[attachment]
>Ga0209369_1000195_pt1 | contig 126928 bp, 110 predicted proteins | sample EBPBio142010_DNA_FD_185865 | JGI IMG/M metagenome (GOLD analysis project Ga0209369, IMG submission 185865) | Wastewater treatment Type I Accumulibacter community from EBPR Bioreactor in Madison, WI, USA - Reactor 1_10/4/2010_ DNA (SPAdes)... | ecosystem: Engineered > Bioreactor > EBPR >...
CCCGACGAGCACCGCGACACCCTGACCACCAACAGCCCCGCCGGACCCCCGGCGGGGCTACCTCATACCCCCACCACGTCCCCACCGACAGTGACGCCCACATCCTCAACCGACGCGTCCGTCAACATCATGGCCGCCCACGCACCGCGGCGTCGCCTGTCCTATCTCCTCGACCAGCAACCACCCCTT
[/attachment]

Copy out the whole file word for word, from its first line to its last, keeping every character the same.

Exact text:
>Ga0209369_1000195_pt1 | contig 126928 bp, 110 predicted proteins | sample EBPBio142010_DNA_FD_185865 | JGI IMG/M metagenome (GOLD analysis project Ga0209369, IMG submission 185865) | Wastewater treatment Type I Accumulibacter community from EBPR Bioreactor in Madison, WI, USA - Reactor 1_10/4/2010_ DNA (SPAdes)... | ecosystem: Engineered > Bioreactor > EBPR >...
CCCGACGAGCACCGCGACACCCTGACCACCAACAGCCCCGCCGGACCCCCGGCGGGGCTACCTCATACCCCCACCACGTCCCCACCGACAGTGACGCCCACATCCTCAACCGACGCGTCCGTCAACATCATGGCCGCCCACGCACCGCGGCGTCGCCTGTCCTATCTCCTCGACCAGCAACCACCCCTT